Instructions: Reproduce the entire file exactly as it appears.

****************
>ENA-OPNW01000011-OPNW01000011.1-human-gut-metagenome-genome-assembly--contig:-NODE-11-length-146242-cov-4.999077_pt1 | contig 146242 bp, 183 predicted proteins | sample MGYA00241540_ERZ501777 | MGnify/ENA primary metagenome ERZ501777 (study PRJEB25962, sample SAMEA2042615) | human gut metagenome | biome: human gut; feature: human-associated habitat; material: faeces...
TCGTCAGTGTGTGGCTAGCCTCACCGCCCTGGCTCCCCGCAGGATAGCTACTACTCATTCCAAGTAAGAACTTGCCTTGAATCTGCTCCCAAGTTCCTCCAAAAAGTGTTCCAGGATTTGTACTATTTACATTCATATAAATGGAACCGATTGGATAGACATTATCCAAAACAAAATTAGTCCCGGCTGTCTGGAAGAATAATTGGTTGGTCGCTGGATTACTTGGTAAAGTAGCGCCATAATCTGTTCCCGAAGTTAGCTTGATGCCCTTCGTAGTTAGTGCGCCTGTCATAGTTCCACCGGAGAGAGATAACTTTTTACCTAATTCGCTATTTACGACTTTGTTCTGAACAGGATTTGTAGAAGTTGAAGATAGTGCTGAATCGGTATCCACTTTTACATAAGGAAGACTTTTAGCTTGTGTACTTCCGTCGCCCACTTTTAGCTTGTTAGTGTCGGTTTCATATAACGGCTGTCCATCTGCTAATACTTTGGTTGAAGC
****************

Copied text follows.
>ENA-OPNW01000011-OPNW01000011.1-human-gut-metagenome-genome-assembly--contig:-NODE-11-length-146242-cov-4.999077_pt1 | contig 146242 bp, 183 predicted proteins | sample MGYA00241540_ERZ501777 | MGnify/ENA primary metagenome ERZ501777 (study PRJEB25962, sample SAMEA2042615) | human gut metagenome | biome: human gut; feature: human-associated habitat; material: faeces...
TCGTCAGTGTGTGGCTAGCCTCACCGCCCTGGCTCCCCGCAGGATAGCTACTACTCATTCCAAGTAAGAACTTGCCTTGAATCTGCTCCCAAGTTCCTCCAAAAAGTGTTCCAGGATTTGTACTATTTACATTCATATAAATGGAACCGATTGGATAGACATTATCCAAAACAAAATTAGTCCCGGCTGTCTGGAAGAATAATTGGTTGGTCGCTGGATTACTTGGTAAAGTAGCGCCATAATCTGTTCCCGAAGTTAGCTTGATGCCCTTCGTAGTTAGTGCGCCTGTCATAGTTCCACCGGAGAGAGATAACTTTTTACCTAATTCGCTATTTACGACTTTGTTCTGAACAGGATTTGTAGAAGTTGAAGATAGTGCTGAATCGGTATCCACTTTTACATAAGGAAGACTTTTAGCTTGTGTACTTCCGTCGCCCACTTTTAGCTTGTTAGTGTCGGTTTCATATAACGGCTGTCCATCTGCTAATACTTTGGTTGAAGC